I personally had enough money tied to the market so other than the two you mentioned, mortgage was always next.
Of course these days you have TFSAs too.
Member
User avatar
Nov 1, 2001
472 posts
114 upvotes
Toronto
angryaudifanatic wrote:
Dec 18th, 2018 3:49 pm
As RFDers, our focus is to minimize our costs where possible, and one very large cost that all of us with mortgages face is the interest associated with it. As some of you know, one has the option on doubling up on mortgage payments with this second payment going directly towards the principal (in full). This also means that if we lose our jobs, we can completely not have to pay any mortgage payments up to the # of double mortgage payments one has already made during their term. Due to the magical effects of compounding, if one does double mortgage payments at each and every opportunity, a mortgage amortized over 25 years would be paid off in 10.

I'm starting this thread to bring awareness to this and also to see how many of you take advantage of this option. One also has the option to start and stop double payments, basically, at anytime.

Please vote!

(and if you don't, why is this? Cashflow or because of some other investment strategy?)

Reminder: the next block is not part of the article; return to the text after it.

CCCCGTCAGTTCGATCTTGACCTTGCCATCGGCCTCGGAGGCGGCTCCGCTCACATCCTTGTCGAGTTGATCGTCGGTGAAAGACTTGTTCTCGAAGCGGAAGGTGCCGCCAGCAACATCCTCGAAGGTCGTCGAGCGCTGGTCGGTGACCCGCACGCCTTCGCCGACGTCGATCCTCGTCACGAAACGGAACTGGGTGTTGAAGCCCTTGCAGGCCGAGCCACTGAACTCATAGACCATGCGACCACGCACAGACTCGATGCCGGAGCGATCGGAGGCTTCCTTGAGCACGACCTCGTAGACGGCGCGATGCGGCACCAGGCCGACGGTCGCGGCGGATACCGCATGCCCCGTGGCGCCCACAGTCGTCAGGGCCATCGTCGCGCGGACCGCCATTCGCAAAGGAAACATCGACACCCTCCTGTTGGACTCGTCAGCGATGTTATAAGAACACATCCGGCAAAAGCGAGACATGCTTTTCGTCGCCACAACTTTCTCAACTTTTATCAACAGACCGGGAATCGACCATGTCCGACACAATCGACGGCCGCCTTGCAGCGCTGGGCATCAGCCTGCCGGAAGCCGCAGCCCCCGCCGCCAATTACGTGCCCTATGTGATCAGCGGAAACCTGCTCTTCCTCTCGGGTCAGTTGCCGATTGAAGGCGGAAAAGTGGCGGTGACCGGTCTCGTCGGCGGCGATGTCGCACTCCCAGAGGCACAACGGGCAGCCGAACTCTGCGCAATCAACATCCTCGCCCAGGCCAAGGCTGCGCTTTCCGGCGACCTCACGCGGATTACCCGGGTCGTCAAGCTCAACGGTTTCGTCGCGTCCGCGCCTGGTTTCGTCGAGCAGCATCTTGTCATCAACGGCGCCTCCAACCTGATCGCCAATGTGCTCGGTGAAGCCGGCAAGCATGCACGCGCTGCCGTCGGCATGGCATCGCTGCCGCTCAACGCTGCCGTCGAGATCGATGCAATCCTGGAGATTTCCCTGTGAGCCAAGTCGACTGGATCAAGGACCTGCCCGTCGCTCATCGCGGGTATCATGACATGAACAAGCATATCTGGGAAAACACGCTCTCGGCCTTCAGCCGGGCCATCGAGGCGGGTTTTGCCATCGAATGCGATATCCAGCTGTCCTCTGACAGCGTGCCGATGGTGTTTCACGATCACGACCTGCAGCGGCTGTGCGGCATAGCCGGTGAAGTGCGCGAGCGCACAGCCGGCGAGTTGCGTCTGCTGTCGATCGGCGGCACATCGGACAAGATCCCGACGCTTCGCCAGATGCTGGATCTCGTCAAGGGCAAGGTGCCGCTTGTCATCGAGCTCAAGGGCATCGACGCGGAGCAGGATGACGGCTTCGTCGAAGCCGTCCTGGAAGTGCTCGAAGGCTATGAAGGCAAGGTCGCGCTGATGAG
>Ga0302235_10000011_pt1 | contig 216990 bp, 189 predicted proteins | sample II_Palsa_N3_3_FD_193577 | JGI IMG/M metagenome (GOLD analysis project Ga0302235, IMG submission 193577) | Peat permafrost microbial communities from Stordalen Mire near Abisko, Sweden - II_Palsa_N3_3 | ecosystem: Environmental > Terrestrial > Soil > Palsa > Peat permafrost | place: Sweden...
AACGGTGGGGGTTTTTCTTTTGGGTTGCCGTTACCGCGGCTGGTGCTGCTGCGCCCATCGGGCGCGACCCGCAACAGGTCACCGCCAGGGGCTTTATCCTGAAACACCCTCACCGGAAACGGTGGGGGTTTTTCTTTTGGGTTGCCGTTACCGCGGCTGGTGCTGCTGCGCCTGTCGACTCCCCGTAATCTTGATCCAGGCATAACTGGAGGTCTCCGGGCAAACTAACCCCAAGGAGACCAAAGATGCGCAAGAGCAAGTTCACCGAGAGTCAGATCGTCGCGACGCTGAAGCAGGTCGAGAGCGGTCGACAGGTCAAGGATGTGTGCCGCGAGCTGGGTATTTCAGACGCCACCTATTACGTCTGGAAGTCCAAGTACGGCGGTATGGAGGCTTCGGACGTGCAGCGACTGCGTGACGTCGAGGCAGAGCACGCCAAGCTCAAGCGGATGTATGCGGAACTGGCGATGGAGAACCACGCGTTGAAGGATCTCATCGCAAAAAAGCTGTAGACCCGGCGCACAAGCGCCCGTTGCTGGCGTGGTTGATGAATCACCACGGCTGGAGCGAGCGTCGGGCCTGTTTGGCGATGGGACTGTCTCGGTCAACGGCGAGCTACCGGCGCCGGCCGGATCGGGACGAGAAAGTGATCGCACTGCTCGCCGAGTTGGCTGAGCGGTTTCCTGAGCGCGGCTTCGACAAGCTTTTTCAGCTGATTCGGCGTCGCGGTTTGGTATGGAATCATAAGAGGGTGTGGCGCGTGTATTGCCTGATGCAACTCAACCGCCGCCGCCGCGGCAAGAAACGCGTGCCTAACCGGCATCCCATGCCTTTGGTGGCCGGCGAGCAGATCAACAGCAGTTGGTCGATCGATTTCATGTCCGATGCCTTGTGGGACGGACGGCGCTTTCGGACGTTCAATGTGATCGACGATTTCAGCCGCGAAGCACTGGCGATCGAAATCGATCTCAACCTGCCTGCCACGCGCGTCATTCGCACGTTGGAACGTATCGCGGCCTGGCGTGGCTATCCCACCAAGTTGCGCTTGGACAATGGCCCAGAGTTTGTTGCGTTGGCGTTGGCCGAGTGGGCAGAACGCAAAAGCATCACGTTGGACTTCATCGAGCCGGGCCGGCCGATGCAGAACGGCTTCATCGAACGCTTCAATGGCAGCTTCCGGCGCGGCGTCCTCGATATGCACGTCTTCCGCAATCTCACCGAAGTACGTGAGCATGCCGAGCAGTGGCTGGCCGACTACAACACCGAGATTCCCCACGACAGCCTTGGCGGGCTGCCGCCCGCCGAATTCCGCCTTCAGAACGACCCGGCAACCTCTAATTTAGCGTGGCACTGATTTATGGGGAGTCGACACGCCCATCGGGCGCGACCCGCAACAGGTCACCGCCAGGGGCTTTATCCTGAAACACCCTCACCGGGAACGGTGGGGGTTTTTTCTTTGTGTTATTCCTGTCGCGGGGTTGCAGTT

is this only available with open mortgage?
[OP]
Deal Addict
Nov 10, 2018
1807 posts
1721 upvotes
ranjeet2000 wrote:
Dec 18th, 2018 8:10 pm
is this only available with open mortgage?
This is available to my closed mortgage, and all closed mortgages that I am aware of.
For legal topics and discussions, the opinion, guidance, and thoughts provided are my own and are not considered to be legal advice, in any manner.
Member
User avatar
Nov 1, 2001
472 posts
114 upvotes
Toronto
angryaudifanatic wrote:
Dec 18th, 2018 8:11 pm
This is available to my closed mortgage, and all closed mortgages that I am aware of.
ok. i always wanted to make prepayments, but worried that if rates go up, i may not be able to handle the payments so i've been very conservative about my payments. but if i can make double payments, and those previous payments can buffer me,t hat would be good. I can't seem to find this online for my bank.
Member
User avatar
Nov 1, 2001
472 posts
114 upvotes
Toronto
NotRobot wrote:
Dec 18th, 2018 4:53 pm
That's roughly what we did too. Year end bonuses are a wonderful thing!

Mortgages suck. Get rid of them as fast as you can.
i'm envious of that extra payment you can afford to make.